Housing markets across Canada (and the stats that come out of them) don’t care our calendars have advanced by another year, so, not surprisingly, 2021 started just as 2020 ended.
The January 2021 housing numbers set quite a few records. In fact, it was a record number of records—so meta. It would be a lot faster to list the metrics (sorry, metric) that did not set a record to start 2021, but I’ll still list off the highlights.
Sales in January 2021 set another all-time record—more than 736,000 on a seasonally adjusted annualized basis. Average annual sales over the last decade are under 500,000.
Overall supply is at the lowest level on record. We’re actually below 100,000 listings at this point, whereas six or seven years ago we had in the neighbourhood of 250,000 listings.
The sales-to-new listings ratio hit an all-time high in January of over 90% (normal/average is around 55%).
The number of months of inventory nationally fell below two for the first time ever. For some historical perspective on that, the housing boom we saw back in the early 2000s had 3.5 to four months of inventory the whole time, which was the previous record low. We’re about half of that right now.
Prices under these types of conditions are doing exactly what you would expect—they’re rising and rising fast. The overall aggregate composite MLS® HPI benchmark price has climbed by around $75,000 in the last seven months alone. In the single-family space, that number is about $100,000. “Your house will make more than you will this year,” used to be a joke reserved for a few neighbourhoods in Vancouver. Not anymore.
In fact, the only one of our key national metrics that did not set a record in January 2021 was the one we need the most right now—new listings. That is, unless you count the normal seasonal jump in new listings from December to January, typically the biggest one-month seasonal change in any metric at any time of year. Well, that was close to a record low. Not good.
The spring market is a big deal for housing. The spring of 2018 and 2019 were kind of boring as the B-20 mortgage stress test was still weighing on demand at that point. Spring 2020 would have been a wild one, but we all went into those initial lockdowns, so it was wild for another reason—existential angst combined with no toilet paper!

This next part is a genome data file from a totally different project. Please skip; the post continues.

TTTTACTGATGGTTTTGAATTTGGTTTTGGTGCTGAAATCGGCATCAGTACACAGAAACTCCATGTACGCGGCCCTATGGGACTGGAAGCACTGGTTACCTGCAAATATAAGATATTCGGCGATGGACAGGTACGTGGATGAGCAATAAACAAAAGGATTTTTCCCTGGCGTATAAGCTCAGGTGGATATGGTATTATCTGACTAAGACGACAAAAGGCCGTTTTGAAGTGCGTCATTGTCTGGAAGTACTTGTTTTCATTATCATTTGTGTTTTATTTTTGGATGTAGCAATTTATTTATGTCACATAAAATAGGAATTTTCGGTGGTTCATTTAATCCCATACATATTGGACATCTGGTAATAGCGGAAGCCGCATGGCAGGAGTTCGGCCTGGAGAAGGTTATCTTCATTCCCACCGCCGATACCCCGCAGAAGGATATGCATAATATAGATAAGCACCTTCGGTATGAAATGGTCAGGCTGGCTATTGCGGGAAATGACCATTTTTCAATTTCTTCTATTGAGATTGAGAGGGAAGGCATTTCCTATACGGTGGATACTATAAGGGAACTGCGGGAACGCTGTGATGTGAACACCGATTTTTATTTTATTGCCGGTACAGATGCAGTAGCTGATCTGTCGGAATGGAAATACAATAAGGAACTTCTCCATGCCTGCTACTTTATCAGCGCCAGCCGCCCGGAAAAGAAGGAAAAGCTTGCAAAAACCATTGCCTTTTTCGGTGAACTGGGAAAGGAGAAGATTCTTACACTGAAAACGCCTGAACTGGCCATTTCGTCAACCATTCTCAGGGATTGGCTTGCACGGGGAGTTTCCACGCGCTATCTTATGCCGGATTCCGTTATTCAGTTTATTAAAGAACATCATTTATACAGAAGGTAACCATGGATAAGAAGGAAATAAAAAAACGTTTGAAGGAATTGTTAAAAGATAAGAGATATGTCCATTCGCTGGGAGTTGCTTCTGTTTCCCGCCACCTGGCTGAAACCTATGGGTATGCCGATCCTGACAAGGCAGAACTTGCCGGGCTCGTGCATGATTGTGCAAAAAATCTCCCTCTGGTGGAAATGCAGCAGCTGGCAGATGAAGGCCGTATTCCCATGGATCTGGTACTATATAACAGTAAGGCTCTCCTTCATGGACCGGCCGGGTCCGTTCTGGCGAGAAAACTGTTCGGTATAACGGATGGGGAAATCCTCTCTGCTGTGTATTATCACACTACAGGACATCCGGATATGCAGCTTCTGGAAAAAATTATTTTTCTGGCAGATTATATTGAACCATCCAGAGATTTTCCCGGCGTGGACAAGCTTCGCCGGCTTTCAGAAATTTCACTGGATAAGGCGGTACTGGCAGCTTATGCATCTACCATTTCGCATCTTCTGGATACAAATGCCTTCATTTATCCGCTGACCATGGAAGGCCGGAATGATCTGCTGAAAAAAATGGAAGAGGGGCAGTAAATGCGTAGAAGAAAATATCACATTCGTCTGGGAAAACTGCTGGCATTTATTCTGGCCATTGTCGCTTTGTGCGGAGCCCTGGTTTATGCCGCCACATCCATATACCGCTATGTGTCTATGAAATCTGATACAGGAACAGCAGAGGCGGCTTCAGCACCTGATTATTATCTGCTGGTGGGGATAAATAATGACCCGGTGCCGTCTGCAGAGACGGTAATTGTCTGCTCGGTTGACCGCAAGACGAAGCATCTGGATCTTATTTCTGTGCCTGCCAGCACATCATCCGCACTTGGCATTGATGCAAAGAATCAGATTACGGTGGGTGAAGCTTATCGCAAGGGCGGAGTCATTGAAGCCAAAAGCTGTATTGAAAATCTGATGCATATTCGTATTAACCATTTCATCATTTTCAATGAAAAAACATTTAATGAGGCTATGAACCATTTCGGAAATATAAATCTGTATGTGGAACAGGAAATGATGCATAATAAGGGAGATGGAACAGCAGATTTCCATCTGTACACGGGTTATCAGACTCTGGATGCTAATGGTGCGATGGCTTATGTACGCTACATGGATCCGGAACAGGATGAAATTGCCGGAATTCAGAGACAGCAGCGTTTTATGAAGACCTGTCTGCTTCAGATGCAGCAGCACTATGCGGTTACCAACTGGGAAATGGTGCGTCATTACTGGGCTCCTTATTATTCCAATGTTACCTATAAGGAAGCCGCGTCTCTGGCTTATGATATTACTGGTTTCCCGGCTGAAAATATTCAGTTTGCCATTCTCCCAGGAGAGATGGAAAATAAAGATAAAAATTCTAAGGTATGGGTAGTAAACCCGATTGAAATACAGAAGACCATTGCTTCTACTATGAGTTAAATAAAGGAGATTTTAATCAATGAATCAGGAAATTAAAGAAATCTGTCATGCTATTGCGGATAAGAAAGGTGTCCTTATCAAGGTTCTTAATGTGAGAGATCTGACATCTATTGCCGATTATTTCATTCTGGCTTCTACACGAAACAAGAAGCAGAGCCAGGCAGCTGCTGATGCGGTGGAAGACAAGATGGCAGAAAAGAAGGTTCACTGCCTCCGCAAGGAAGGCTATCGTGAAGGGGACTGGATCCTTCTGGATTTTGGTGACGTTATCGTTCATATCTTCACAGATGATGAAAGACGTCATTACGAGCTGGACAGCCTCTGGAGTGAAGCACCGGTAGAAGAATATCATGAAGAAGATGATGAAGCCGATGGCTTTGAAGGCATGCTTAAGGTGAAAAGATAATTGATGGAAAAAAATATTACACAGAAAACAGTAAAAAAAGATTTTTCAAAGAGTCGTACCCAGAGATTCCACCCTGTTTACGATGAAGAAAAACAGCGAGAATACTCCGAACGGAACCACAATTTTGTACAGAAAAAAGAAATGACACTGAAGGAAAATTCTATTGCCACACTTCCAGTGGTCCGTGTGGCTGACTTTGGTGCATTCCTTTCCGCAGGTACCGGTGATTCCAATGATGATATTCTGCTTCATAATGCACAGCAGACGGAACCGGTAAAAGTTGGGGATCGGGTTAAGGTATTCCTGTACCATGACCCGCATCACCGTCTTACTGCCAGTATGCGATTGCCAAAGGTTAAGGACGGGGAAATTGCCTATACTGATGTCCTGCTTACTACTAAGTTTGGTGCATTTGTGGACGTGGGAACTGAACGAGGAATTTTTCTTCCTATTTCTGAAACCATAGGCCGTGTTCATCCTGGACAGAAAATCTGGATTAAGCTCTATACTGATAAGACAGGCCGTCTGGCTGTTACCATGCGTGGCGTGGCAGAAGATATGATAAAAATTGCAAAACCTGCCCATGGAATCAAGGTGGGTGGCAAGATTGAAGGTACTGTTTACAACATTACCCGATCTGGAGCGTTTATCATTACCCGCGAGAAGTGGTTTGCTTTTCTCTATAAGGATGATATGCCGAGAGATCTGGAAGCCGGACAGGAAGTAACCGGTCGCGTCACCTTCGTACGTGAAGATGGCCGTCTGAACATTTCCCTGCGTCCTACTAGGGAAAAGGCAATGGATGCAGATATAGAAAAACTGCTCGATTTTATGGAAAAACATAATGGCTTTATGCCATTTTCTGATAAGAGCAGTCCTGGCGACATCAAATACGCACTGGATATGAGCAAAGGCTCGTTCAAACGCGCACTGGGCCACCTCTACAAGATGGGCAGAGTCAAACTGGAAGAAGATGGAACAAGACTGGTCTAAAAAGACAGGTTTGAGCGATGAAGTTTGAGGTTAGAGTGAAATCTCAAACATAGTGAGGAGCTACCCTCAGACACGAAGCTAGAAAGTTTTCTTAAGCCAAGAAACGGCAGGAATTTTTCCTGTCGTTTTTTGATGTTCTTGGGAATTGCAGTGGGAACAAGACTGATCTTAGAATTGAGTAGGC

As such, we haven’t had a really active spring market for a few years now.
In contrast to 2020, this year it’s looking like we’ll be coming out of lockdowns as the weather starts to improve.
It seems to me people are also feeling a lot more comfortable getting on with their lives despite the virus, at least much more so than last spring.
I guess what I can say with some confidence about the next few months of housing activity in Canada is it will most certainly be headline grabbing.
The big wildcard this year, as I’ve mentioned previously, is desperately needed new supply. You can’t wave a magic wand and build new homes overnight. But you can, in theory, get a quick supply response from the existing housing stock and existing owners if they put homes up for sale.
Admittedly, that is the opposite of what we have seen over the last year, so how might that happen? Well, what about all those would-be sellers who stayed on the sidelines last year? What are they up to, or about to be up to? At this time of year, they may be getting ready to list their homes for sale, but we can’t see that until they hit our MLS® Systems. Is it the calm before the storm? Or maybe, the tide going out right before it comes back in (in a big way!)?
It can be tricky because housing supply shortages can be self-reinforcing. If you’re relying on existing owners to supply the market, and they aren’t going anywhere until they find something “better” than what they have now, and the overall supply for them to choose from is already at a record low, the supply of homes that are “better” enough for them to spur a move becomes a needle in a haystack. Meanwhile their current home’s value is shooting up by six figures every year.
Anyway, I’ve got my fingers crossed for a burst of new listings this spring, because that’s the key to getting all these buyers into the homes they want to own, as well as spreading that demand out so price growth can start to calm down as opposed to continuing to accelerate.
If you were hoping for some relief from the word “unprecedented” in 2021, this article about Canadian housing markets is not likely to be of any help in that regard.
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